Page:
*881 The difficulty, of course, is that the Board cannot regulate Nova's degree conferrals made in Florida under the auspices of Florida law. The Board concedes that it does not have this extraterritorial jurisdiction. Therefore, the Board argues, the power to license teaching conducted by Nova in North Carolina leading to a degree from the Florida institution must necessarily be implied if the Board is properly to guard against the possibility that this state's citizens will be awarded degrees which are not, in the Board's view, supported by adequate academic preparation.

The Board, however, may not exercise more licensing power over Nova than it has over North Carolina institutions. State v. Williams, supra, 253 N.C. at 345, 117 S.E.2d at 452. Thus, the Board cannot be given authority to license Nova's teaching in North Carolina when it has no authority to license teaching by a North Carolina institution. Since the statute gives the Board no such authority, either expressly or by necessary implication, to license teaching by North Carolina private institutions, even when such teaching may lead to a degree conferral, it likewise gives the Board no authority to license this kind of teaching on the part of Nova.[14]

Indeed the Board in its Brief concedes, "Nova is free to teach what it ... wishes to teach, and its students are entitled to learn the same. This remains true even though Nova was denied a license to offer degree programs and confer degrees in this state." If this is true, and we agree that it is, then Nova must prevail. For, by whatever name it is called, all that Nova does in North Carolina is teach. To say that it is conducting a "degree program" which is somehow different from or more than mere teaching, as the Board would have it, is nothing more than the Board's euphemization. Teaching is teaching and learning is learning notwithstanding what reward might follow either process. The Board's argument that the power to license teaching is necessarily implied from the power to license degree conferrals simply fails to appreciate the large difference, in terms of the state's power to regulate, between the two kinds of activities. The Board accuses Nova of trying to accomplish an "end run" around the statute. In truth, the Board, if we adopted its position, would be guilty of an "end run" around the statutory limits on its licensing authority.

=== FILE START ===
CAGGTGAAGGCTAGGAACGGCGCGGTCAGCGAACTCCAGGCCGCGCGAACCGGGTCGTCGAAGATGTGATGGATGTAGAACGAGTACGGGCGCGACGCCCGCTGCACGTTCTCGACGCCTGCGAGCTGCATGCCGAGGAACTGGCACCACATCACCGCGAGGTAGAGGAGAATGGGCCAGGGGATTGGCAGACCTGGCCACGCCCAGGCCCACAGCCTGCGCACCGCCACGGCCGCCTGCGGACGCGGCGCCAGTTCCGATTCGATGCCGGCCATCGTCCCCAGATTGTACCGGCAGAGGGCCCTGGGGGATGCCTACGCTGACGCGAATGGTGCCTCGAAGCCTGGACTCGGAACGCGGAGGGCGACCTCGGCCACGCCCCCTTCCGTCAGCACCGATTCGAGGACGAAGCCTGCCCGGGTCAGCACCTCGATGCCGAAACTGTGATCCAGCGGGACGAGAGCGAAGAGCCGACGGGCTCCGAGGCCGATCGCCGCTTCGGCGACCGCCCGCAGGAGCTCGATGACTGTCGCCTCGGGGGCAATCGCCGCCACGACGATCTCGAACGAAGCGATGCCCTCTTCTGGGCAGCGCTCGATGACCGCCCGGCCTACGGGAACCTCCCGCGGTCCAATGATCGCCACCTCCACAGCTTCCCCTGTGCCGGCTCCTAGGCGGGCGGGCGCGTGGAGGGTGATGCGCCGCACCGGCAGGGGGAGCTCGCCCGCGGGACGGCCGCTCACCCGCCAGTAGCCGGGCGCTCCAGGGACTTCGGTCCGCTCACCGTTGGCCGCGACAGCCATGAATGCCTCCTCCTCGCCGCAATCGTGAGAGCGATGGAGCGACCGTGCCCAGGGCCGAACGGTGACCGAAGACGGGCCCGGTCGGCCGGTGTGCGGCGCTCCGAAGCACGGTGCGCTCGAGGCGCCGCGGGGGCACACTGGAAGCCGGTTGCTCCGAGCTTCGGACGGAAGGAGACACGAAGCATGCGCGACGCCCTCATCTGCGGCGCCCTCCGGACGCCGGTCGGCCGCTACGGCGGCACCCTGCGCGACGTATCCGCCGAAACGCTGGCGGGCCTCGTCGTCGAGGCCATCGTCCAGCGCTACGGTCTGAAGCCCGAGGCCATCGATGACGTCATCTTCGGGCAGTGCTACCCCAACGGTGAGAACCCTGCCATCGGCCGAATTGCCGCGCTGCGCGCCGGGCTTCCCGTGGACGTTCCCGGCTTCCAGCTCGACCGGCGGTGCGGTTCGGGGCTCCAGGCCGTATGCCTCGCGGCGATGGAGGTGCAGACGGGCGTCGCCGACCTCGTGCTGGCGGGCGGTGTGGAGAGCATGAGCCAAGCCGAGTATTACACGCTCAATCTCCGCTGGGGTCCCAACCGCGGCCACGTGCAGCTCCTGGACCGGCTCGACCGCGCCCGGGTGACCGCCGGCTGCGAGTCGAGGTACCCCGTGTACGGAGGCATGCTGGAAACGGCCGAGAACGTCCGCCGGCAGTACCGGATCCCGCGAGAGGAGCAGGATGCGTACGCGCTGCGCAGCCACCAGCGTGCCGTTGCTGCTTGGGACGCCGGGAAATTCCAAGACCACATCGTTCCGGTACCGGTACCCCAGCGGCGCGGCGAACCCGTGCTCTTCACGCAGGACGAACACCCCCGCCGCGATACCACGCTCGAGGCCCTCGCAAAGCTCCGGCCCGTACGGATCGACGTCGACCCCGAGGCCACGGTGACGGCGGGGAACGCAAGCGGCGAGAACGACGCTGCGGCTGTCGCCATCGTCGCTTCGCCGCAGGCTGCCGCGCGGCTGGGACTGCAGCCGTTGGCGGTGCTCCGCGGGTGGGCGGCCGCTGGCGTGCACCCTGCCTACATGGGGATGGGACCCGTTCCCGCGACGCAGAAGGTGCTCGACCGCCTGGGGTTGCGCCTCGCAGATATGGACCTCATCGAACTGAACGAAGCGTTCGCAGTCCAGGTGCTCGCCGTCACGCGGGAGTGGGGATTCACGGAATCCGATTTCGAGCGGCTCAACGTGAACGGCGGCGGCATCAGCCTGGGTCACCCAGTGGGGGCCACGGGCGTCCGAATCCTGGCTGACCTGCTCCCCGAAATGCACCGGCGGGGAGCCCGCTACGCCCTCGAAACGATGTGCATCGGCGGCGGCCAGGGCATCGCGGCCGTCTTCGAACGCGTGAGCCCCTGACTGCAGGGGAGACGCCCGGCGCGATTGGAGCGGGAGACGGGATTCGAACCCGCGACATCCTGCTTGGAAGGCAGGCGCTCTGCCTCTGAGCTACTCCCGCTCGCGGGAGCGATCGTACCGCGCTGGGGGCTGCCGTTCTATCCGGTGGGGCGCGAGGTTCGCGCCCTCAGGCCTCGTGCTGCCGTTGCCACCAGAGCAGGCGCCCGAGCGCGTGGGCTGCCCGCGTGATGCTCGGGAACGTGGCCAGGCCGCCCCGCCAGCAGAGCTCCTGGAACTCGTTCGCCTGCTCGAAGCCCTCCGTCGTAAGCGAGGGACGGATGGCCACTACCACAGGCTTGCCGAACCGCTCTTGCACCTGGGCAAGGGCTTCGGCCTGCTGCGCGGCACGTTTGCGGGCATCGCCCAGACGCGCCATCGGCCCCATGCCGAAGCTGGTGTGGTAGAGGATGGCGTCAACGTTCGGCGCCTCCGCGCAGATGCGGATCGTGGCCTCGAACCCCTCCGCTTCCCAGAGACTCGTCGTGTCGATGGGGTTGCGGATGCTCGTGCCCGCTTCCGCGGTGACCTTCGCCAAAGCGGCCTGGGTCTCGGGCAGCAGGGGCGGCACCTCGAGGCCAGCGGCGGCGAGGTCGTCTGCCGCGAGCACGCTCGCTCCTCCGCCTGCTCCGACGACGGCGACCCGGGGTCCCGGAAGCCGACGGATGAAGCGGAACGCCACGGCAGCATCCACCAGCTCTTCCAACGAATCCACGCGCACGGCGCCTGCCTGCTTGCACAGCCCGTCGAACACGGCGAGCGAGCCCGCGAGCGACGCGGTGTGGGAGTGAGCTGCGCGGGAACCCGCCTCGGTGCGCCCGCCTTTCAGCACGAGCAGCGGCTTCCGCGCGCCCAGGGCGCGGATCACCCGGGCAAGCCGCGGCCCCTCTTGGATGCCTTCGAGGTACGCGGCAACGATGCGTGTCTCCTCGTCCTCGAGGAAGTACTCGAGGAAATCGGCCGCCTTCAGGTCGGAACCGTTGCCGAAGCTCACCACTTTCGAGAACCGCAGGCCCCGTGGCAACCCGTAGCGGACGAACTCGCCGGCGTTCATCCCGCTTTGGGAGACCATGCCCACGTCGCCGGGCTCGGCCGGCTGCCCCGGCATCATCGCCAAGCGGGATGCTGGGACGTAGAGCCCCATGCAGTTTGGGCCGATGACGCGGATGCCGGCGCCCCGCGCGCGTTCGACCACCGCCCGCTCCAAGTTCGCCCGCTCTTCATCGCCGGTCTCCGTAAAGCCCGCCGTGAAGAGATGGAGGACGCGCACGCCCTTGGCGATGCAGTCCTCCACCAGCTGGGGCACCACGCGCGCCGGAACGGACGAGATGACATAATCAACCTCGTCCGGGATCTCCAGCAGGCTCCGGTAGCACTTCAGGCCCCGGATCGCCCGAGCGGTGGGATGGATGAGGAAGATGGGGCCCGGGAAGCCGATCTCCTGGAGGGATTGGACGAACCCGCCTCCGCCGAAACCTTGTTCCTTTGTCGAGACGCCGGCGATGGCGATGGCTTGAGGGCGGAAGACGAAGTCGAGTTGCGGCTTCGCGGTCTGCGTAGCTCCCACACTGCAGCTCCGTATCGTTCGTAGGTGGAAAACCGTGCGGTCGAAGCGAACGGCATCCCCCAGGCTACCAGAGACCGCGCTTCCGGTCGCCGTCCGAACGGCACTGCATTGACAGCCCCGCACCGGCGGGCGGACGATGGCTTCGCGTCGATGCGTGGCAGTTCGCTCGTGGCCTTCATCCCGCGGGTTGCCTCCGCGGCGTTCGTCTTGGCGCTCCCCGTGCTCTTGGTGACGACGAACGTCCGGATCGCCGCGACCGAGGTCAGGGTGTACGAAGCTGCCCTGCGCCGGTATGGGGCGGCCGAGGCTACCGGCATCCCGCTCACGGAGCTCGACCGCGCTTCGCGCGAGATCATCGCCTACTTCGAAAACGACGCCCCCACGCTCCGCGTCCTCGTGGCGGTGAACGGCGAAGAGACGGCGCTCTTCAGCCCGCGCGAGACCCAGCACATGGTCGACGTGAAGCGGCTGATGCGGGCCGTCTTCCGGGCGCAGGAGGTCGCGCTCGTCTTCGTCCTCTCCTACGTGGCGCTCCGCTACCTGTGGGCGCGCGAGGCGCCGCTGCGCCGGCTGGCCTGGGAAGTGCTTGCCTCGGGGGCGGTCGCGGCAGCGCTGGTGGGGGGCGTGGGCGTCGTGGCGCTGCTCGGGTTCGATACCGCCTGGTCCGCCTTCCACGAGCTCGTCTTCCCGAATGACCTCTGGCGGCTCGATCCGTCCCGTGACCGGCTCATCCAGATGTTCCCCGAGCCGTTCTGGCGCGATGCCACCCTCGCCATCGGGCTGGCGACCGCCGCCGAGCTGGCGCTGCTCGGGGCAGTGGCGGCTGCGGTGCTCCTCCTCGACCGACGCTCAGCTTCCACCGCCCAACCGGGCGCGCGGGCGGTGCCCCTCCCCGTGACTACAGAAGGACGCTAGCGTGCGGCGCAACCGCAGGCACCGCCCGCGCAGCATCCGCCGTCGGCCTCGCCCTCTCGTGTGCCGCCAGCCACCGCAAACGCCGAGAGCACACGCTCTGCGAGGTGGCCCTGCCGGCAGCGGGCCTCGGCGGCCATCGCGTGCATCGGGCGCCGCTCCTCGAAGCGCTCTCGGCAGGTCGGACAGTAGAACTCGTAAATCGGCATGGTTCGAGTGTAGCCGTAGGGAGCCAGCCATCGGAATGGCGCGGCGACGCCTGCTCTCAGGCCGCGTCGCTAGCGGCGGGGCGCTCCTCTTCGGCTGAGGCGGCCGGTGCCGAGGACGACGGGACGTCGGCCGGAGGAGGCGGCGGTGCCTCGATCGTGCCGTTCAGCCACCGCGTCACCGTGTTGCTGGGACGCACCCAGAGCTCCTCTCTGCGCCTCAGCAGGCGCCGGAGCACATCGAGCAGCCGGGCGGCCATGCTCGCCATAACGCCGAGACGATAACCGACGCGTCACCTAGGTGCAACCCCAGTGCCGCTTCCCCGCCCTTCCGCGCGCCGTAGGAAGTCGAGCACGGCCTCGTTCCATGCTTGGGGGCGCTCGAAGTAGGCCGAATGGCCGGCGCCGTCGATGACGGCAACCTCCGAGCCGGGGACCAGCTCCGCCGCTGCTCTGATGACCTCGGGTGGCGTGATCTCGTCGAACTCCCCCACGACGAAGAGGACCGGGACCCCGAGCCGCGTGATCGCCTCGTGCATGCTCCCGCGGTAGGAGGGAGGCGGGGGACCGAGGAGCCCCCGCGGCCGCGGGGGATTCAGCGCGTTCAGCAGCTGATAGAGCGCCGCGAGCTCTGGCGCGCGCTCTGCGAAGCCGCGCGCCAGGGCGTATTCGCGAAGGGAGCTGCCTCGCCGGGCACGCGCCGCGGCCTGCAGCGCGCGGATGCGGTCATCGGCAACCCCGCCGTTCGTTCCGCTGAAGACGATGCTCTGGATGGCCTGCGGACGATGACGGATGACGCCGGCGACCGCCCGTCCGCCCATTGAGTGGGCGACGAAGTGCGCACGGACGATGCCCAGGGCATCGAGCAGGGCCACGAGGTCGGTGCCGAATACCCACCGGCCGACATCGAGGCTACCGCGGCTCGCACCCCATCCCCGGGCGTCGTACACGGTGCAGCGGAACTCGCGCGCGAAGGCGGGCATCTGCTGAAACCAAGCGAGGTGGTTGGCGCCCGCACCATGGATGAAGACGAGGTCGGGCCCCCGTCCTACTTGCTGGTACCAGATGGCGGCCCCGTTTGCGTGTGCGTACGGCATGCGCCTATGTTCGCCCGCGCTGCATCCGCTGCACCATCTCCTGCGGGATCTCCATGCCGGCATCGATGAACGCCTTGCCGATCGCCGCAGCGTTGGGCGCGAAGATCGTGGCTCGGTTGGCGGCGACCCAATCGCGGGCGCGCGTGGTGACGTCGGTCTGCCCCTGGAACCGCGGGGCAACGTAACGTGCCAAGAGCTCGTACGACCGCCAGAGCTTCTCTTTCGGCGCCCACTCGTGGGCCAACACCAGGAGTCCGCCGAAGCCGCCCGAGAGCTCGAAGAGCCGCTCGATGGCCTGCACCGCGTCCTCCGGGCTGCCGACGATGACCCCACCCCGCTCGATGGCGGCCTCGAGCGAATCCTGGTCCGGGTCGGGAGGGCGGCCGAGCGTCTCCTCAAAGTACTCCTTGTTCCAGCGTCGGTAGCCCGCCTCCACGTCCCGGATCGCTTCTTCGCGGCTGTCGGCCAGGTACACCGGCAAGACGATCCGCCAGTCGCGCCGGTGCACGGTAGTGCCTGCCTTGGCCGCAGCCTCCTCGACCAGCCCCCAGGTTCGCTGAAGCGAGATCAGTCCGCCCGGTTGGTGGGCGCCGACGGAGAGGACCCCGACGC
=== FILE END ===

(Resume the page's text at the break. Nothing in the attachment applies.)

Finally, the Board's proffered canons of statutory construction, including the canon that "[t]he construction of statutes adopted by those who execute and administer them is evidence of what they mean," Commissioner of Insurance v. Automobile Rate Office, 294 N.C. 60, 67, 241 S.E.2d 324, 329 (1978), are designed to help courts construe statutes where the statute is susceptible to construction. When the language of the statute is unambiguous and the meaning clear, there is no room for judicial construction. Phillips v. Shaw, 238 N.C. 518, 520, 78 S.E.2d 314, 315 (1953). "[T]he province of *882 construction lies wholly within the domain of ambiguity, and ... if the language used is clear and admits but one meaning, the Legislature should be taken to mean what it has plainly expressed." Asbury v. Town of Albemarle, 162 N.C. 247, 250, 78 S.E. 146, 148 (1913).